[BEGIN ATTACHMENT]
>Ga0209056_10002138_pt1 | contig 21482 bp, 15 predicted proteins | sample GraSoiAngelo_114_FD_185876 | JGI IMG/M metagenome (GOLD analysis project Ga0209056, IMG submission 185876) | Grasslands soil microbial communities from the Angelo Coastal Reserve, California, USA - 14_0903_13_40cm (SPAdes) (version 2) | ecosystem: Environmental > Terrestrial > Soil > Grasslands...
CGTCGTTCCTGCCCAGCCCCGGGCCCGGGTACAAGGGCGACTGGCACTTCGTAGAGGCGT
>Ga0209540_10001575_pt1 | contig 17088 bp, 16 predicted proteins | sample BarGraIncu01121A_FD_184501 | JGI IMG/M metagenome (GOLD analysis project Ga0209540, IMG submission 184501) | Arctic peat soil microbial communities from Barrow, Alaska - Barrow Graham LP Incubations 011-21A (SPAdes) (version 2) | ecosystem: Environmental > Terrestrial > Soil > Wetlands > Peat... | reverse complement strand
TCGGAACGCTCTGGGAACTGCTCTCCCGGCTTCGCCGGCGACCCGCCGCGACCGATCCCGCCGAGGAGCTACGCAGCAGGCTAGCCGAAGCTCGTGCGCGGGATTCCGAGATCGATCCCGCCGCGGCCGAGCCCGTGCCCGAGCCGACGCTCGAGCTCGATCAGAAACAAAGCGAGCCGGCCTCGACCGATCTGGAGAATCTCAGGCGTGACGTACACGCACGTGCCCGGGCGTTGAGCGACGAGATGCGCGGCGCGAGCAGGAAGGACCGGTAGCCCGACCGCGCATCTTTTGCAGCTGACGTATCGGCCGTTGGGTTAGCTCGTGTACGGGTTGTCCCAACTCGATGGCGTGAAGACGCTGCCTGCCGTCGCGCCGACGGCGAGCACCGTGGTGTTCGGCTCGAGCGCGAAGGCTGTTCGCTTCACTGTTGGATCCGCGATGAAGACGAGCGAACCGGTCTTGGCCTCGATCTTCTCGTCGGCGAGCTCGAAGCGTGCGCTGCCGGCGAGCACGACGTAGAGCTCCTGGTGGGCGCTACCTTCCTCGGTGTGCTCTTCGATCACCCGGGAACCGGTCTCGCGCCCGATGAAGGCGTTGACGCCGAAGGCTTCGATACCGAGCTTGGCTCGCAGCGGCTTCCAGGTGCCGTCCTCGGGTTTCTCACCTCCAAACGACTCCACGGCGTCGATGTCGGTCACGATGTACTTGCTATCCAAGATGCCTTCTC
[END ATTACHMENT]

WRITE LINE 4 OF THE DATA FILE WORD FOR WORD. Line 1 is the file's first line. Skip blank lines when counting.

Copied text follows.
TCGGAACGCTCTGGGAACTGCTCTCCCGGCTTCGCCGGCGACCCGCCGCGACCGATCCCGCCGAGGAGCTACGCAGCAGGCTAGCCGAAGCTCGTGCGCGGGATTCCGAGATCGATCCCGCCGCGGCCGAGCCCGTGCCCGAGCCGACGCTCGAGCTCGATCAGAAACAAAGCGAGCCGGCCTCGACCGATCTGGAGAATCTCAGGCGTGACGTACACGCACGTGCCCGGGCGTTGAGCGACGAGATGCGCGGCGCGAGCAGGAAGGACCGGTAGCCCGACCGCGCATCTTTTGCAGCTGACGTATCGGCCGTTGGGTTAGCTCGTGTACGGGTTGTCCCAACTCGATGGCGTGAAGACGCTGCCTGCCGTCGCGCCGACGGCGAGCACCGTGGTGTTCGGCTCGAGCGCGAAGGCTGTTCGCTTCACTGTTGGATCCGCGATGAAGACGAGCGAACCGGTCTTGGCCTCGATCTTCTCGTCGGCGAGCTCGAAGCGTGCGCTGCCGGCGAGCACGACGTAGAGCTCCTGGTGGGCGCTACCTTCCTCGGTGTGCTCTTCGATCACCCGGGAACCGGTCTCGCGCCCGATGAAGGCGTTGACGCCGAAGGCTTCGATACCGAGCTTGGCTCGCAGCGGCTTCCAGGTGCCGTCCTCGGGTTTCTCACCTCCAAACGACTCCACGGCGTCGATGTCGGTCACGATGTACTTGCTATCCAAGATGCCTTCTC